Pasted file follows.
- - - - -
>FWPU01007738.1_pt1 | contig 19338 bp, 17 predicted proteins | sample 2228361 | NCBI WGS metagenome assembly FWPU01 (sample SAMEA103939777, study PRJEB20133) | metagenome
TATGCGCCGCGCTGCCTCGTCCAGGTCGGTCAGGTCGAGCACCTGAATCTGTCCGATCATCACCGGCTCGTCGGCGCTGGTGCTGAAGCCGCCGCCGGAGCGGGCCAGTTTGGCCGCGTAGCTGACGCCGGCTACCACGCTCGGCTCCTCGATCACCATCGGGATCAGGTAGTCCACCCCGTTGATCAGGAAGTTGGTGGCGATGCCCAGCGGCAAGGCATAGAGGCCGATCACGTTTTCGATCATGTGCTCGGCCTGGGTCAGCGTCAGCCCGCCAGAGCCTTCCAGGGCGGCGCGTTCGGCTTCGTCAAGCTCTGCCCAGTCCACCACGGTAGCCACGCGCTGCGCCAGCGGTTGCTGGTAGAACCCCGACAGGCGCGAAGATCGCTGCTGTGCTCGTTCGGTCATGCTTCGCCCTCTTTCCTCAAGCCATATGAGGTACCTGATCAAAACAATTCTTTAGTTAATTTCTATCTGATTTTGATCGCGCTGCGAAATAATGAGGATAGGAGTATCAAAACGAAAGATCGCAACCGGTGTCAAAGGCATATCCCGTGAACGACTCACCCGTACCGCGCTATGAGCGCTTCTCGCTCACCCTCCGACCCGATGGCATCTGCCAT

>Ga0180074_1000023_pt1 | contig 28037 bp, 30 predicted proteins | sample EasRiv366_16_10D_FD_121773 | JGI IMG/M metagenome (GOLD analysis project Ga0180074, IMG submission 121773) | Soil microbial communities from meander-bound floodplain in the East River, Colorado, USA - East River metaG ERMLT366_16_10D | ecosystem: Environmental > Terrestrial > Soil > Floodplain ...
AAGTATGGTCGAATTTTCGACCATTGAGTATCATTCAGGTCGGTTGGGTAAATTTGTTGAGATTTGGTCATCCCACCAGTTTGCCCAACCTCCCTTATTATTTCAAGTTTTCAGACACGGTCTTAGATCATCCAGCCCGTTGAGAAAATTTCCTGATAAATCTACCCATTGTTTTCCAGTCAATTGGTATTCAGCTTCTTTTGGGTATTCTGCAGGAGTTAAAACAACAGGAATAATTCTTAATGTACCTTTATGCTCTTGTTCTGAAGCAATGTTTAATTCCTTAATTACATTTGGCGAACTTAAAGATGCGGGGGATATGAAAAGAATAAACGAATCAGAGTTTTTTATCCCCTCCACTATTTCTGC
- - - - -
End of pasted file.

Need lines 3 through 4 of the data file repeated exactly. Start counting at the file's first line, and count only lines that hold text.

>Ga0180074_1000023_pt1 | contig 28037 bp, 30 predicted proteins | sample EasRiv366_16_10D_FD_121773 | JGI IMG/M metagenome (GOLD analysis project Ga0180074, IMG submission 121773) | Soil microbial communities from meander-bound floodplain in the East River, Colorado, USA - East River metaG ERMLT366_16_10D | ecosystem: Environmental > Terrestrial > Soil > Floodplain ...
AAGTATGGTCGAATTTTCGACCATTGAGTATCATTCAGGTCGGTTGGGTAAATTTGTTGAGATTTGGTCATCCCACCAGTTTGCCCAACCTCCCTTATTATTTCAAGTTTTCAGACACGGTCTTAGATCATCCAGCCCGTTGAGAAAATTTCCTGATAAATCTACCCATTGTTTTCCAGTCAATTGGTATTCAGCTTCTTTTGGGTATTCTGCAGGAGTTAAAACAACAGGAATAATTCTTAATGTACCTTTATGCTCTTGTTCTGAAGCAATGTTTAATTCCTTAATTACATTTGGCGAACTTAAAGATGCGGGGGATATGAAAAGAATAAACGAATCAGAGTTTTTTATCCCCTCCACTATTTCTGC